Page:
(c) Kate Holt/Age International
By Ben Small
The provision of and older people’s access to health services across Ethiopia, Mozambique, Tanzania and Zimbabwe is wholly inadequate, a new report from HelpAge International and Age International has found.
Launched today (26 May) at the Better health for older people in Africa conference in Tanzania’s capital Dar es Salaam, Cash transfers and older people’s access to healthcare explores the barriers older people face in accessing healthcare across the four African countries, looking at what impact cash transfers have on overcoming these obstacles.
The report paints a bleak picture of health services for older people in Ethiopia, Mozambique, Tanzania and Zimbabwe. Health expenditure is well below targets set regionally, and the lack of investment results in limited availability, accessibility, affordability and adequacy of healthcare.
Each country has an insufficient number of facilities and, of the four countries, only Zimbabwe has any geriatricians and only Mozambique offers any training on geriatrics.
“Many people are unaware of older people’s health conditions. They go to the doctor and are told ‘you are just old’,” said Dr Catherine at a health clinic in Tanzania.
Older people often have to pay for health services even when there are policies in place to alleviate this financial burden – there is inconsistency in service provider’s policy compliance, and poor availability of equipment and medication.
“Whenever I go to the doctor about any issue, the doctor gives me a prescription and tells me to go and buy the medicine. Only paracetamol is given free and the rest I have to pay for,” said Manhica from Mozambique.
“I just remain at home and buy the paracetamol from here because when I go to the doctor, it is only one I am going to get. Why would I go all the way [to the doctor] to pick up paracetamol?”
Transport expenses to reach facilities are also significant and, together with the cost of the services themselves, the expense of receiving healthcare is a significant barrier.
Older people often have the dilemma of weighing up their need for health services against other household needs, particularly those of their grandchildren.
Access to cash is, therefore, very important to address the demand-side barriers that stop older people accessing healthcare. When older people receive cash transfers they use them to cover transport to facilities, consultation and treatment fees, and prescriptions.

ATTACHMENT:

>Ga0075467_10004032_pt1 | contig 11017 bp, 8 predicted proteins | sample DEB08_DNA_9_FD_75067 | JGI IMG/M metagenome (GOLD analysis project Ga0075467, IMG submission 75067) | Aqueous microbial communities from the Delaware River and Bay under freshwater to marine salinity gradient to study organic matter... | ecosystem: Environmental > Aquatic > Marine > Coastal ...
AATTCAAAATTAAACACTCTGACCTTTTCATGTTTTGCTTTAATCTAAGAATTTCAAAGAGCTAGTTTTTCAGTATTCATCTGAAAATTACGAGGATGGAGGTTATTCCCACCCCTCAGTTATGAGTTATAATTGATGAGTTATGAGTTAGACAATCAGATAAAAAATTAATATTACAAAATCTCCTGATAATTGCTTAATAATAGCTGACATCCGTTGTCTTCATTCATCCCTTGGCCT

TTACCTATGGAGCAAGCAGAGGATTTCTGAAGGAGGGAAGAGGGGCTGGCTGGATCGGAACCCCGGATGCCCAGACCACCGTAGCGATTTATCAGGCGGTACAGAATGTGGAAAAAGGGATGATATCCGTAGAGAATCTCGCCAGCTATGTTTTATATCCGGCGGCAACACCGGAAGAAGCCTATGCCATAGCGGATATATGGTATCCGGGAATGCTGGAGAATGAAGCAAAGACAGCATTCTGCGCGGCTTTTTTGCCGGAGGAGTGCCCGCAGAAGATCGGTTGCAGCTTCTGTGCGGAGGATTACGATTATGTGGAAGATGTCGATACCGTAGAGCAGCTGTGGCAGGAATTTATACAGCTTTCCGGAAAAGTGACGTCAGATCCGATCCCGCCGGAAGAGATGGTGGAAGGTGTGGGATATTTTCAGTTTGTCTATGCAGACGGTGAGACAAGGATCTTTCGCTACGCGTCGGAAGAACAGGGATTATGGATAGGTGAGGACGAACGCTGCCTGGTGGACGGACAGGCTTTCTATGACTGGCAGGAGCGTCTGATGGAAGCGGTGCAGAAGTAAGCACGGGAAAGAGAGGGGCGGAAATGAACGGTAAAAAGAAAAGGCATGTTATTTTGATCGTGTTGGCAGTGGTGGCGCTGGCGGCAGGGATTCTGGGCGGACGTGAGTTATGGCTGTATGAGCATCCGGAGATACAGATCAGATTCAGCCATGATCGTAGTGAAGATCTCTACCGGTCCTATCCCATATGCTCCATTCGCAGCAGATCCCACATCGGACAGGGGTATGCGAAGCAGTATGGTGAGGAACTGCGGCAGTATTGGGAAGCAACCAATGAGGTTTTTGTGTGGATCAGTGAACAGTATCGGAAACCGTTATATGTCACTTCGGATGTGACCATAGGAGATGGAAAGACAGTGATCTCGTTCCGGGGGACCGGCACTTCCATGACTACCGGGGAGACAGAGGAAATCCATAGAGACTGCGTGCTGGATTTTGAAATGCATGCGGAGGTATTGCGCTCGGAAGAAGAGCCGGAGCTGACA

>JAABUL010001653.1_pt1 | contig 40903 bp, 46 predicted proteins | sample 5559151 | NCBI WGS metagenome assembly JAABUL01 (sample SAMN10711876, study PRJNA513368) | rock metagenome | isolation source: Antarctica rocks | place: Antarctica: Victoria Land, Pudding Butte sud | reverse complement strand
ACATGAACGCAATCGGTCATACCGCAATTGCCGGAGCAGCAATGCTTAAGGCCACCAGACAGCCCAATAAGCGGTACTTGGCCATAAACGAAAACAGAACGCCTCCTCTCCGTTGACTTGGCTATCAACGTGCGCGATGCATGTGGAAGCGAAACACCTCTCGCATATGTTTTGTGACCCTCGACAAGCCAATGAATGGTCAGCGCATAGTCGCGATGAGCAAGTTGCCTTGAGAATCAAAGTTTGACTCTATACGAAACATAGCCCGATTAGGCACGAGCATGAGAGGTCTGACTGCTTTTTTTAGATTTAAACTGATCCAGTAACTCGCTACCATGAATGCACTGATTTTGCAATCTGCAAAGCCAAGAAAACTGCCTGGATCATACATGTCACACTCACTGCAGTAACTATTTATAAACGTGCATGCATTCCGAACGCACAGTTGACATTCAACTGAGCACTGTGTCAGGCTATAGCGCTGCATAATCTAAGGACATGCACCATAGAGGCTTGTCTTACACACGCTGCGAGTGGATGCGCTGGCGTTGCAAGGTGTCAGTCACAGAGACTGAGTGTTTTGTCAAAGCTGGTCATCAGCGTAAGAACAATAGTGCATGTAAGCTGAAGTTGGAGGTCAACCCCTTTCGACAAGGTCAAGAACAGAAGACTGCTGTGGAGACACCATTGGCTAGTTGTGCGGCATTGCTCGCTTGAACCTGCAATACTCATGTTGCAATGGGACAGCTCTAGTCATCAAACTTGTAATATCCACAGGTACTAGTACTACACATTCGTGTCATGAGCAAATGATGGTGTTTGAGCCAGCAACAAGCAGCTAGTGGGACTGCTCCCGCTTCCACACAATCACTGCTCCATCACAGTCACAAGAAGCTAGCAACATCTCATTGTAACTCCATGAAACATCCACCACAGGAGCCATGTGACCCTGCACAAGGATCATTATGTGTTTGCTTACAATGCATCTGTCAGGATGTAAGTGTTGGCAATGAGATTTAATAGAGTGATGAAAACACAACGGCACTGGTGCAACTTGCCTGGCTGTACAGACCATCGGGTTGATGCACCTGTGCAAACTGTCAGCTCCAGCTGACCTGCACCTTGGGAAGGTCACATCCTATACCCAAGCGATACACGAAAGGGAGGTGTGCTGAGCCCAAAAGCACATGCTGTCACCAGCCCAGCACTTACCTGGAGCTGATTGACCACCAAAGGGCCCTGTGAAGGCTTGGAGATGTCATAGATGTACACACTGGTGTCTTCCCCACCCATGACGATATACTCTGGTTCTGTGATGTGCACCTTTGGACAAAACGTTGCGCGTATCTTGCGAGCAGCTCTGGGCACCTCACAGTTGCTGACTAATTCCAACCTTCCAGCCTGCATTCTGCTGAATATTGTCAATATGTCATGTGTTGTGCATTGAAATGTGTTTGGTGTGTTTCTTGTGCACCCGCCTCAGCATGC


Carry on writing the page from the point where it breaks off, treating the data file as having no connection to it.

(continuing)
“We use cash transfers as transportation money to help us go to the hospital when sick. We also use it to buy drugs when we are sick or when prescriptions are done,” said a woman from Mbarali, Tanzania.
Money also helps improve older men and women’s physical and mental wellbeing by boosting self-esteem and their access to food and sanitation.
Yet, older people across Ethiopia, Mozambique, Tanzania and Zimbabwe felt that the monetary value of cash transfers was insufficient to transform the extent to which they access health services, or to prioritise their health over other pressing needs.
Furthermore, even when cash transfers are used to access health facilities, the poor quality of the services across the four countries meant that for some people they still could not access the appropriate care.
“Cash transfers, such as social pensions, must be regular, have wider coverage and be of higher value in order to allow older people to better overcome the barriers to access health services,” says Dr Prafulla Mishra, Africa Regional Director, HelpAge International.
“Older people’s health needs must be taken into consideration in government strategies and programmes, ensuring they access free healthcare where such entitlements exist and introduce them if they do not.
“Lastly, there must be a push for more and better age-disaggregated data and evidence so policymakers better understand older people and their health needs.”
Please download the full report to find out more.